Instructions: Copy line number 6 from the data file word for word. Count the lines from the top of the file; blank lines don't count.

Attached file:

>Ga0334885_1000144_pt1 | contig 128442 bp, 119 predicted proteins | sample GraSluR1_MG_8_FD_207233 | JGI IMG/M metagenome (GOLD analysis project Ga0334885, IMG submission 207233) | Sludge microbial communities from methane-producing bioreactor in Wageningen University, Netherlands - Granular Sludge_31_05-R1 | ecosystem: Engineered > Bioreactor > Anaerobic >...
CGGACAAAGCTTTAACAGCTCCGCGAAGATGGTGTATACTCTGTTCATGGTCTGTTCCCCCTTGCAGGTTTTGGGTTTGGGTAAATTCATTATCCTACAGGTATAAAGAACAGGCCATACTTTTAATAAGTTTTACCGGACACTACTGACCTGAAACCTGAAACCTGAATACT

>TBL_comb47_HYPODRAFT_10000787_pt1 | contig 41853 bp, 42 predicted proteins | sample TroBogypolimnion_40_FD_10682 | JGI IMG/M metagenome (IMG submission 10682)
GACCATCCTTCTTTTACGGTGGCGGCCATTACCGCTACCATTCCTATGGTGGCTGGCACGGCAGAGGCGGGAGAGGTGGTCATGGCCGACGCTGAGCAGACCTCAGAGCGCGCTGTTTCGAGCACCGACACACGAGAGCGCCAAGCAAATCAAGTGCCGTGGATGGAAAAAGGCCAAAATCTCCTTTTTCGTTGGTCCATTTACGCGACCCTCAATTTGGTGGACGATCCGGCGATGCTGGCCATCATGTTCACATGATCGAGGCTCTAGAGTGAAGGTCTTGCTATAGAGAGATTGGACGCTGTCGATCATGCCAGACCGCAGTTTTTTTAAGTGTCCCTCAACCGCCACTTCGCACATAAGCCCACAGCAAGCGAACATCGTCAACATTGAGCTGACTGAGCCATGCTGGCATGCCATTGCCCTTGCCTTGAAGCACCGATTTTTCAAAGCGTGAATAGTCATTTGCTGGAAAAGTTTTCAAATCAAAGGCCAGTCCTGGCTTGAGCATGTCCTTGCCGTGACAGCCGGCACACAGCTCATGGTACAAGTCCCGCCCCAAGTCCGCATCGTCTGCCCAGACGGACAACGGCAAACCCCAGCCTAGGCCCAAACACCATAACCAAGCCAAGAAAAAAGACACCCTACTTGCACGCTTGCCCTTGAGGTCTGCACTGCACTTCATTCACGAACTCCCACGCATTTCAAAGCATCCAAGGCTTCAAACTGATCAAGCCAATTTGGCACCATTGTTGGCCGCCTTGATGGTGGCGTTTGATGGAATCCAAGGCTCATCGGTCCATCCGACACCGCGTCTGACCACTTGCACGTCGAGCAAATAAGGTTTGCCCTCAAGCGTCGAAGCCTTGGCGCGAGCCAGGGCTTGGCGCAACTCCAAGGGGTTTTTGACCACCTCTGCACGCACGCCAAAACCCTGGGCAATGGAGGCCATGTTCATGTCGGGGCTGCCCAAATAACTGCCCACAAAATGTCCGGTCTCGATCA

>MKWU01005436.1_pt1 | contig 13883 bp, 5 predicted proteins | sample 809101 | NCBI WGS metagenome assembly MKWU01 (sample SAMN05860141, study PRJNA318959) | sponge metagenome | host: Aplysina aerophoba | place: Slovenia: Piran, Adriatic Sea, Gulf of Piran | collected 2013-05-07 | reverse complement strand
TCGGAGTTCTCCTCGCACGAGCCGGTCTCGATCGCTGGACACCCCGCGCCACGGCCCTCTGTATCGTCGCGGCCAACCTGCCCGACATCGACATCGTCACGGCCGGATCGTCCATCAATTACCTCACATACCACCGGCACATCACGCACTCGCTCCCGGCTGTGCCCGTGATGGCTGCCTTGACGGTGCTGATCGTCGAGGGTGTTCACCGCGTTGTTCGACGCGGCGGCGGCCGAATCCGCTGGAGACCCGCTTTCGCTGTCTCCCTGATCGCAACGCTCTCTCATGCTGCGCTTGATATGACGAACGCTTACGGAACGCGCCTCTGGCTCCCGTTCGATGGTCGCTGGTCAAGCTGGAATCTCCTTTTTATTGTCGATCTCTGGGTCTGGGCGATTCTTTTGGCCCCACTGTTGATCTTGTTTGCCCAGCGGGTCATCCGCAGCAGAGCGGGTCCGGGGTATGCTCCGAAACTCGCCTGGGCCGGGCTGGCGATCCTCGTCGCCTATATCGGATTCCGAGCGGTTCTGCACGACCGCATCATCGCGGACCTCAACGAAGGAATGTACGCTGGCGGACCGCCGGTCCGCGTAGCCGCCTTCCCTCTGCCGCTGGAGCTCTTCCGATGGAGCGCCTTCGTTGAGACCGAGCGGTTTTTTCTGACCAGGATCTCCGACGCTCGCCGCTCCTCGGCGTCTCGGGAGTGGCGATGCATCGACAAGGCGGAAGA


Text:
TCGGAGTTCTCCTCGCACGAGCCGGTCTCGATCGCTGGACACCCCGCGCCACGGCCCTCTGTATCGTCGCGGCCAACCTGCCCGACATCGACATCGTCACGGCCGGATCGTCCATCAATTACCTCACATACCACCGGCACATCACGCACTCGCTCCCGGCTGTGCCCGTGATGGCTGCCTTGACGGTGCTGATCGTCGAGGGTGTTCACCGCGTTGTTCGACGCGGCGGCGGCCGAATCCGCTGGAGACCCGCTTTCGCTGTCTCCCTGATCGCAACGCTCTCTCATGCTGCGCTTGATATGACGAACGCTTACGGAACGCGCCTCTGGCTCCCGTTCGATGGTCGCTGGTCAAGCTGGAATCTCCTTTTTATTGTCGATCTCTGGGTCTGGGCGATTCTTTTGGCCCCACTGTTGATCTTGTTTGCCCAGCGGGTCATCCGCAGCAGAGCGGGTCCGGGGTATGCTCCGAAACTCGCCTGGGCCGGGCTGGCGATCCTCGTCGCCTATATCGGATTCCGAGCGGTTCTGCACGACCGCATCATCGCGGACCTCAACGAAGGAATGTACGCTGGCGGACCGCCGGTCCGCGTAGCCGCCTTCCCTCTGCCGCTGGAGCTCTTCCGATGGAGCGCCTTCGTTGAGACCGAGCGGTTTTTTCTGACCAGGATCTCCGACGCTCGCCGCTCCTCGGCGTCTCGGGAGTGGCGATGCATCGACAAGGCGGAAGA